… Census data, ‘white-taggers,’ business opportunities signal trend, but some question its sustainability …
By Yeganeh June Torbati, The Baltimore Sun
11:07 PM EDT, March 21, 2011
YORK, Pa. —
Former Baltimorean Greg Wise, who moved to York eight years ago to be closer to his aging parents, says he can easily identify new Maryland transplants who have joined him in the northern migration just across the Pennsylvania line.
They’re called “white-taggers,” he said, because they have yet to change over to Pennsylvania license plates. He estimates that about one-fourth of those commuting south on Interstate 83 with him every morning still have Maryland tags.
Long considered a Baltimore exurb, York County has seen its population swell 14 percent since 2000. The southern Pennsylvania county — a mix of urban, suburban and rural geography and home to many Baltimore-area commuters — grew faster than Maryland as a whole and twice as rapidly as Baltimore County in that time, according to new population figures from the 2010 census.
York’s rise has many implications. Its population growth outpaced the rest of Pennsylvania as well, giving it more influence in the Legislature even as the state is expected to lose a seat in Congress. The addition of more people — 53,000 more — also means increasing racial diversity because many new residents are minorities. Some residents even note an influx of young professionals.
And as has been the case for years, York’s gain can be Maryland’s loss.York County’s public transportation system, dubbed rabbittransit, expanded its I-83 South commuter bus service last week to Towson.
“I definitely get the feeling especially southern York County has become an extension of Baltimore County,” said Wise, who drives each day to a job at Digital Harbor High School in South Baltimore.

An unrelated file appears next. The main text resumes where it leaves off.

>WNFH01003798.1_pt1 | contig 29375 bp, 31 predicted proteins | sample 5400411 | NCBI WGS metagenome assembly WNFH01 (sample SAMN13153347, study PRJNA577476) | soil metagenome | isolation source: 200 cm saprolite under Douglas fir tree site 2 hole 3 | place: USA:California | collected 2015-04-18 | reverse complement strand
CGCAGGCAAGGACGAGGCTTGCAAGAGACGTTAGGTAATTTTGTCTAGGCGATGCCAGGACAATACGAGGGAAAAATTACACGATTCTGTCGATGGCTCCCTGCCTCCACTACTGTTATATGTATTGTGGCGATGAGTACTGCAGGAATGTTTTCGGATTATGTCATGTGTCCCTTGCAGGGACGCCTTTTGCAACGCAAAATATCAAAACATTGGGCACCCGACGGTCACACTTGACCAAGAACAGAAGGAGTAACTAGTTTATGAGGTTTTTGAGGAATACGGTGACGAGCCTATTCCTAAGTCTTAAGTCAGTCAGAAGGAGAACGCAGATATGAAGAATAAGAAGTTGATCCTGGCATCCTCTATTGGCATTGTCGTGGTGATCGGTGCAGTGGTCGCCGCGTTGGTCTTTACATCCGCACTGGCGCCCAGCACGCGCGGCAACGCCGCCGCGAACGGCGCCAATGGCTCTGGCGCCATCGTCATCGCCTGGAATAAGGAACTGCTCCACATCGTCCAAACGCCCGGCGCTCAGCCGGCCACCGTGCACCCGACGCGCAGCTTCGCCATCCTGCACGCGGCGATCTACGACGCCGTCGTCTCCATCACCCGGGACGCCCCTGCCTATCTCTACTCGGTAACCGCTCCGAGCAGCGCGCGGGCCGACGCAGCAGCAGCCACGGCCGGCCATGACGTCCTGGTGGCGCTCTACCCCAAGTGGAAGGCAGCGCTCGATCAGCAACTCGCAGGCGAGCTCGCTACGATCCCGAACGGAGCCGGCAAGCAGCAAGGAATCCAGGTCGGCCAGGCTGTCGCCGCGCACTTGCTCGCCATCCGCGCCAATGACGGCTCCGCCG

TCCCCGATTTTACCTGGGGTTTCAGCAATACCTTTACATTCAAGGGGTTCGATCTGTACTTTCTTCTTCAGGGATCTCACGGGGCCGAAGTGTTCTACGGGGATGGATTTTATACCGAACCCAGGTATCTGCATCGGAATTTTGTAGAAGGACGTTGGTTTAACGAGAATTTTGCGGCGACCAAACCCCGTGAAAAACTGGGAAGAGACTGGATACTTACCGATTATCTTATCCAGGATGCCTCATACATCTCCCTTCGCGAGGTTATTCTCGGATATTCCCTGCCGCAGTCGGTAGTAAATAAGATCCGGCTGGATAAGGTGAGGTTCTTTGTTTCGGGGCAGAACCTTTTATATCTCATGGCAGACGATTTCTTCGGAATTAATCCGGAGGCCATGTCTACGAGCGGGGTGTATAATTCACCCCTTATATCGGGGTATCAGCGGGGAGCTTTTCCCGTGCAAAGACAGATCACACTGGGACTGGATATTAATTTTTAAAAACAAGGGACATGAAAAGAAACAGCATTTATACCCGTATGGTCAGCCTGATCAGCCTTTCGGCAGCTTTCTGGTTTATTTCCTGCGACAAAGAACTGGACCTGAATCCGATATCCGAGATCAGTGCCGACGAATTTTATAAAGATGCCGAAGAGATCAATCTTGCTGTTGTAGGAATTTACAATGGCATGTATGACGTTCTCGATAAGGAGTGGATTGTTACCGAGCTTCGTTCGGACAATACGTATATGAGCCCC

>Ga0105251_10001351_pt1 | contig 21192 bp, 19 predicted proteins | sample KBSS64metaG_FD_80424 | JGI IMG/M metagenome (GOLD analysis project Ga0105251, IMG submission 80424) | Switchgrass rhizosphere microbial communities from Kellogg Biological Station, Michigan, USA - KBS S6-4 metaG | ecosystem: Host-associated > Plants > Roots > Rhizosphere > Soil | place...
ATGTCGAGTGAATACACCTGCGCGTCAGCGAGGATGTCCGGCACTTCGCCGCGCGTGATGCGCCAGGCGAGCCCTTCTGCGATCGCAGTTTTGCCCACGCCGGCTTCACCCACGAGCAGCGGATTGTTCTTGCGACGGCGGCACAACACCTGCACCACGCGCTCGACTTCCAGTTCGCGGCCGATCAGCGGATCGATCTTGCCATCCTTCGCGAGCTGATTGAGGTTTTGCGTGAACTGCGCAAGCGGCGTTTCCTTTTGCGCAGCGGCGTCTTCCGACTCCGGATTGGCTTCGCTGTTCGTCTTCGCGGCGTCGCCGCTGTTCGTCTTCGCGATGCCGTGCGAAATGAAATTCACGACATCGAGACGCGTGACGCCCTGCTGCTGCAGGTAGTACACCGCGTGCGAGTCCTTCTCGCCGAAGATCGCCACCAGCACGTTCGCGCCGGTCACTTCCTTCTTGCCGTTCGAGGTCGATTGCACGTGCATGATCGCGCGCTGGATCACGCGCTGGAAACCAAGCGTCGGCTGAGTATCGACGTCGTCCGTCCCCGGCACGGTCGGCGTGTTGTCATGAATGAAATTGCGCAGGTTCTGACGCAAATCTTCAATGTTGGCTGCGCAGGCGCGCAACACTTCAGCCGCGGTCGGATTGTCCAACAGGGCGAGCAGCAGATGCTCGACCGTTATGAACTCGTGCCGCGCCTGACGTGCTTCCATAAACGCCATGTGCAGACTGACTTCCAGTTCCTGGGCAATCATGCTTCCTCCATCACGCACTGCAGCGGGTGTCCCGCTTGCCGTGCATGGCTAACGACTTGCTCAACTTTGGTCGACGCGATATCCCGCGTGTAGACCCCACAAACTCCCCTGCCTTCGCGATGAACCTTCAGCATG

Another way to ferret out a former Baltimorean in York, he adds: They still tend to socialize on their front steps even after they have gained a spacious, suburban rear lawn.
Marylanders have flocked to York for its bucolic setting and cheaper homes. About seven years ago, Nicole Russell, at the time a real estate agent in Maryland, noticed many of her newest clients were selling their homes to settle in the tiny townships that make up York County.
“I started losing business in Maryland because I wasn’t licensed in Pennsylvania,” Russell said.
When she and her husband, a Baltimore County police officer, decided to move from Northeast Baltimore to southern York County in 2006, the seeds of a new business had been planted. Years of research on the best schools and neighborhoods in the county persuaded her family to make the move, and Russell figured other Maryland transplants could use help in the transition.
“I’ve been able to make a business doing that because there are so many people going from Baltimore to York,” Russell said.
The southern part of York County showed particularly strong growth in the past decade. And some of the fastest-growing areas there — including Loganville, Jacobus and Springfield Township — are known as favorite spots for Maryland transplants.
“The previous census told us the same thing,” said Eric Menzer, chairman of the York County Community Foundation and a longtime developer in the city of York. “This now marks 20 years of rapid growth, which of course really started with the migration of the South.”
Donna Sites, an agent with Southern Penn Real Estate in York and herself a former Maryland resident, said the attraction is the strong reputation of York schools and “substantially lower” cost of living. Sites, who came to the Loganville area from Glen Burnie, said that for the price she paid for a new house on three acres in York County, she would have been able to afford only an older Maryland home in need of extensive renovation.
“For a while, probably 80 percent of my clients were from Maryland,” she said.
Russell, 44, said just two of more than 50 families living in her neighborhood are York County natives. The rest, she said, hail from Baltimore and its surrounding counties, and some of her neighbors commute as far south as Washington or Northern Virginia for work.